Thursday, October 1, 2015

Labor, Leisure, and Liberal Education

What is the purpose of education? What is the difference between liberal and vocational education? What is leisure? What is the difference between leisure and work? What is the difference between living and living well? What does leisure have to do with living well? Mortimer Adler in his lecture, "Labor, Leisure, and Liberal Education" addresses these issues. I have read this lecture multiple times over the years. Recently I read it again and was reminded about the importance of liberal education. It is the education that not only prepares us for our career, but how to make the best use of our time our whole life. It teaches us how to live well.

The lecture's main theme is the "distinction between labor and leisure." Though this is the main theme he addresses liberal education in both the beginning and the end of this lecture. The reason he focuses on the distinction between labor and leisure is because without recognizing this distinction, the hearer cannot understand the purpose of a liberal education. Adler believes we can only understand liberal education by understanding its end. And the end of liberal education "lies in the use we make of our leisure, in the activities with which we occupy our leisure time."

To support this thesis Adler proceeds in the following way. First he provides a definition of "liberal education in terms of leisure;" second, he explains the distinctions between work and leisure; third, he draws out implications "for the place of liberal education in an industrial democracy like our."

Now, I would like to describe some of the points he makes that seems significant to me. He tells us that education is a "practical activity" which seeks to improve men and women. There are two ways they can be improved. First, the focus can be improving their specific talents and abilities; or second, it can seek to improve the functions that common to all people. Adler associates a general education with liberal education. What I believe is really significant is that Adler describes the difference between intrinsic and extrinsic ends. Leisure activities are activities that are associated with intrinsic ends. These are "private excellences by which a man perfects his own nature, and those public excellences which can be translated into the performance of his moral or political duty." In other words, the ends are in the activity itself. Extrinsic ends would be work that we do to get a living from. One way to look at work is that it is something we do to earn money to get the things we need or want. Work is compulsory and leisure is voluntary. Work can be leisure if it is done for intrinsic ends, like perfecting ourselves in its pursuit.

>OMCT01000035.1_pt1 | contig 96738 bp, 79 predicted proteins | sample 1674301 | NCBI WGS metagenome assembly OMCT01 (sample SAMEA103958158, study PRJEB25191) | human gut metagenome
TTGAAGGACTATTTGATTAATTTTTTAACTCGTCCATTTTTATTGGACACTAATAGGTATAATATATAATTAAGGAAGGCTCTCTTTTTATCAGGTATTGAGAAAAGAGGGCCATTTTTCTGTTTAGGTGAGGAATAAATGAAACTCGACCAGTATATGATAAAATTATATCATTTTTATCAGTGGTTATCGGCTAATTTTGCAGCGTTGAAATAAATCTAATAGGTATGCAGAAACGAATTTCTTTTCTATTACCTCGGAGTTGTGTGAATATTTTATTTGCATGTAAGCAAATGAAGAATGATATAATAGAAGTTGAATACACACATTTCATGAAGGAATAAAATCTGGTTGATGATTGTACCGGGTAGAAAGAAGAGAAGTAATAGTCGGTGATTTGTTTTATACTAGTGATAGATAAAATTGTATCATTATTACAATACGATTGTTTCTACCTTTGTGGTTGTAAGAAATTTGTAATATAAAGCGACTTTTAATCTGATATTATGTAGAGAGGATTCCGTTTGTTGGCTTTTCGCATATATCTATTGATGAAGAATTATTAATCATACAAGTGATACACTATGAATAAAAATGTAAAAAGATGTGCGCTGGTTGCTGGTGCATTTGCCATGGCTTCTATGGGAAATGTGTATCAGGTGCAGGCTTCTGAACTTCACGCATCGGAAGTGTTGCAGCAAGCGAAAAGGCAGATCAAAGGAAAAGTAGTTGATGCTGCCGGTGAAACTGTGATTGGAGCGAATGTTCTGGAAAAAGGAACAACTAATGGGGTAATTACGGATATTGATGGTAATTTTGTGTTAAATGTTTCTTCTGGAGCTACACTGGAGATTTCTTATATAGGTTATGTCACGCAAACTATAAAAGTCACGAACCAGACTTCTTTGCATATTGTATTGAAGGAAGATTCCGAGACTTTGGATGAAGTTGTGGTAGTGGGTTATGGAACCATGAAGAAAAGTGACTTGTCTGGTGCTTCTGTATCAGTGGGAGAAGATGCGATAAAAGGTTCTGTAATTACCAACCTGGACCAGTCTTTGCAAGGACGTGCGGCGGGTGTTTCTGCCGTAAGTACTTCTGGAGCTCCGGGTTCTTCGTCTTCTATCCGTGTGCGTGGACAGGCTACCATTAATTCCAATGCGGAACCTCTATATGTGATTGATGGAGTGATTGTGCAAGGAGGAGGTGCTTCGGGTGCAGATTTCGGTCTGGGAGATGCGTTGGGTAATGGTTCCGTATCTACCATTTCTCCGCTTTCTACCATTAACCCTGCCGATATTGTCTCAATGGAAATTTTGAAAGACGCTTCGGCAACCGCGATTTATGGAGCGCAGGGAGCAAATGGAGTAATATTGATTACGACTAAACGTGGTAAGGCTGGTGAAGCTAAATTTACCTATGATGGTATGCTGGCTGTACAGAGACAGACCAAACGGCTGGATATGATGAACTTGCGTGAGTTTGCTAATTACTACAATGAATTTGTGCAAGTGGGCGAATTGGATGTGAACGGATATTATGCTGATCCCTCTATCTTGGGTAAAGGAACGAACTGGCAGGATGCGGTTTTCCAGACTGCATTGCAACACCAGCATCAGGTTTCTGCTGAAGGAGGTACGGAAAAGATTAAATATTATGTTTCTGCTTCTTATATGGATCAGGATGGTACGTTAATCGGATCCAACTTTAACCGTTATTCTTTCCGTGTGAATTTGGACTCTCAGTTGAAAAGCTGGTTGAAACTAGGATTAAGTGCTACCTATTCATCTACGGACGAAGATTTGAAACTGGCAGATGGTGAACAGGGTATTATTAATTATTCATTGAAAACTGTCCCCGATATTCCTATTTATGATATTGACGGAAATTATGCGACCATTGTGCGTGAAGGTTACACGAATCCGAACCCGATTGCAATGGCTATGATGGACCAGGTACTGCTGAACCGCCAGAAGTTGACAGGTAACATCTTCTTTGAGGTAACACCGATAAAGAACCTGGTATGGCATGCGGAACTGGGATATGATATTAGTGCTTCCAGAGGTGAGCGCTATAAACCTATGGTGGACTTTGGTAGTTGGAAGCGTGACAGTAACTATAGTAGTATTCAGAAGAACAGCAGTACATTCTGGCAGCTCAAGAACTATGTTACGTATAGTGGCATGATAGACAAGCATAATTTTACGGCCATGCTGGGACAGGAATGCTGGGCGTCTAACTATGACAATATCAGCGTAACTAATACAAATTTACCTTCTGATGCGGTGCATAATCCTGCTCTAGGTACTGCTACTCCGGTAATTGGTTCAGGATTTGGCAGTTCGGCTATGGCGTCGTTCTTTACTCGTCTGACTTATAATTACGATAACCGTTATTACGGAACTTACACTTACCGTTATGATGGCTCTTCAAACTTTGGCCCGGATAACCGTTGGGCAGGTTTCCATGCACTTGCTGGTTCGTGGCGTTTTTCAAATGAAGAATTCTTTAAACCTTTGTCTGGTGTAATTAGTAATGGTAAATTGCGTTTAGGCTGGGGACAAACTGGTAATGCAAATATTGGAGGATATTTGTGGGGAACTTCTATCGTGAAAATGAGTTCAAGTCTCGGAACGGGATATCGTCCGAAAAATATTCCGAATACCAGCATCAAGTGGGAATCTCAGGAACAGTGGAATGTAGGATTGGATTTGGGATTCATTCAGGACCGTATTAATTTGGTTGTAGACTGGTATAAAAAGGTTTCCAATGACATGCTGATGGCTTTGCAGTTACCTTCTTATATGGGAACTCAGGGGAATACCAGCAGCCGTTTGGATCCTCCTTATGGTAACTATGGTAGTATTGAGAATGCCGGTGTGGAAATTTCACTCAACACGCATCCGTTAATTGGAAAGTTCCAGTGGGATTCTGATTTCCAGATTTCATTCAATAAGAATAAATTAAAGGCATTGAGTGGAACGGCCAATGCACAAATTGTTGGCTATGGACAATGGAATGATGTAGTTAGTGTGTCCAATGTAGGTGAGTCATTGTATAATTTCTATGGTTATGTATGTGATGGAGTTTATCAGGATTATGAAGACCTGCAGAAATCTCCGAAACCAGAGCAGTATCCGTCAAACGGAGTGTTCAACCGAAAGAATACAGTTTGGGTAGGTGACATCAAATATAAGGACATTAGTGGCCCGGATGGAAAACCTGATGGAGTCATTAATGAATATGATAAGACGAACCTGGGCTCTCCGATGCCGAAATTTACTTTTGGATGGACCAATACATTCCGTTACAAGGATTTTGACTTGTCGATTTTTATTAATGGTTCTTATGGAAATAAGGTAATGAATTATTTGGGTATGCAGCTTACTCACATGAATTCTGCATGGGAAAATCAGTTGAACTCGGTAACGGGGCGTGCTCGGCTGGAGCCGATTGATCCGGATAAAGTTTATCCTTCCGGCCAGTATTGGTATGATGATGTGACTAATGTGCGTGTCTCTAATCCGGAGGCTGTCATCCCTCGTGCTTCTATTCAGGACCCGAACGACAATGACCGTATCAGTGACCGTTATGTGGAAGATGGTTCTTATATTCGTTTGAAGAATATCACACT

An important point of this lecture is that we need a liberal education to be able to pursue leisurely activities. These are "intrinsically good activities which are both self-rewarding and meaningful beyond themselves." Adler states that leisurely activities are "such things as thinking or learning, reading or writing, conversation or correspondence, love and acts of friendship, political activity, domestic activity, artistic and esthetic activity." Vocational education has its place. It prepares you for work or a career. It cannot, prepare you or equip you to use leisurely activities well. It does not prepare you to keep learning your whole life. It helps you meet your subsistence needs, but not to live well. It is liberal education that prepares you and equips you to continue to learn and use leisurely activities well.

Adler makes an interesting observation about the difference between children and adults in regards to schooling:
"Liberal education can involve work simply because we find it necessary to compel children to begin, and for some years to continue, their educations. Whenever you find an adult, a chronological adult, who thinks that learning or study is work, let me say that you have met a child. One sign that you are grown up, that you are no longer a child, is that you never regard any part of study or learning as work. As long as learning or study has anything compulsory about it, you are still in the condition of childhood. The mark of truly adult learning is that it is done with thought of labor or work at all, with no sense of compulsory. It is entirely voluntary."

Let me leave you with one other quote that sums it all up:
"It is clear, I think, that liberal education is absolutely necessary for human happiness, for living a good human life. The most prevalent human ills are two: a man's discontent with the work he does and the necessity of having to kill time. Both these ills can be, in part, cured by liberal education. Liberal schooling prepares for a life of learning and for the leisure activities of a whole lifetime. Adult liberal education is an indispensable part of the life of leisure, which is a life of learning."

Thank you Mortimer for these excellent thoughts. Adler is kind of a hero for me. He devoted his life to this type of learning. I yearn to follow in his footsteps.

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